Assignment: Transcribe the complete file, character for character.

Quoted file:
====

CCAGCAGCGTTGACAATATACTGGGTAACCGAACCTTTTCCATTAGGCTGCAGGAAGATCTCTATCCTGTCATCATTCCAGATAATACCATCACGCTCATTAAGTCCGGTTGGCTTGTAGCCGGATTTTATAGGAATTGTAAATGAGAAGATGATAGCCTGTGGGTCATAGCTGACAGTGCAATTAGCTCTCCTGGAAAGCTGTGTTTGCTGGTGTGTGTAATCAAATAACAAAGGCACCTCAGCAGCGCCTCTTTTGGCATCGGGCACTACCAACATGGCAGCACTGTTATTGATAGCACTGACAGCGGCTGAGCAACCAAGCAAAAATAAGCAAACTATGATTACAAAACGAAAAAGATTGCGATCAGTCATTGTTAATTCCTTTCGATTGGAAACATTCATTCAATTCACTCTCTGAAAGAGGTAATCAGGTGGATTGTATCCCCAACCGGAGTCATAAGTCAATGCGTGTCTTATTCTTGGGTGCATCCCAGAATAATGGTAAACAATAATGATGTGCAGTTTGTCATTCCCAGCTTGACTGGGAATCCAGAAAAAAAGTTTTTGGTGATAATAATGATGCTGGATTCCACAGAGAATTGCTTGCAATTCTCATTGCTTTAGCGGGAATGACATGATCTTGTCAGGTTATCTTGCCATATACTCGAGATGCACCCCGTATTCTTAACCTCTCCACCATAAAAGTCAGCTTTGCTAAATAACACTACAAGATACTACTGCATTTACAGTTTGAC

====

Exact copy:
CCAGCAGCGTTGACAATATACTGGGTAACCGAACCTTTTCCATTAGGCTGCAGGAAGATCTCTATCCTGTCATCATTCCAGATAATACCATCACGCTCATTAAGTCCGGTTGGCTTGTAGCCGGATTTTATAGGAATTGTAAATGAGAAGATGATAGCCTGTGGGTCATAGCTGACAGTGCAATTAGCTCTCCTGGAAAGCTGTGTTTGCTGGTGTGTGTAATCAAATAACAAAGGCACCTCAGCAGCGCCTCTTTTGGCATCGGGCACTACCAACATGGCAGCACTGTTATTGATAGCACTGACAGCGGCTGAGCAACCAAGCAAAAATAAGCAAACTATGATTACAAAACGAAAAAGATTGCGATCAGTCATTGTTAATTCCTTTCGATTGGAAACATTCATTCAATTCACTCTCTGAAAGAGGTAATCAGGTGGATTGTATCCCCAACCGGAGTCATAAGTCAATGCGTGTCTTATTCTTGGGTGCATCCCAGAATAATGGTAAACAATAATGATGTGCAGTTTGTCATTCCCAGCTTGACTGGGAATCCAGAAAAAAAGTTTTTGGTGATAATAATGATGCTGGATTCCACAGAGAATTGCTTGCAATTCTCATTGCTTTAGCGGGAATGACATGATCTTGTCAGGTTATCTTGCCATATACTCGAGATGCACCCCGTATTCTTAACCTCTCCACCATAAAAGTCAGCTTTGCTAAATAACACTACAAGATACTACTGCATTTACAGTTTGAC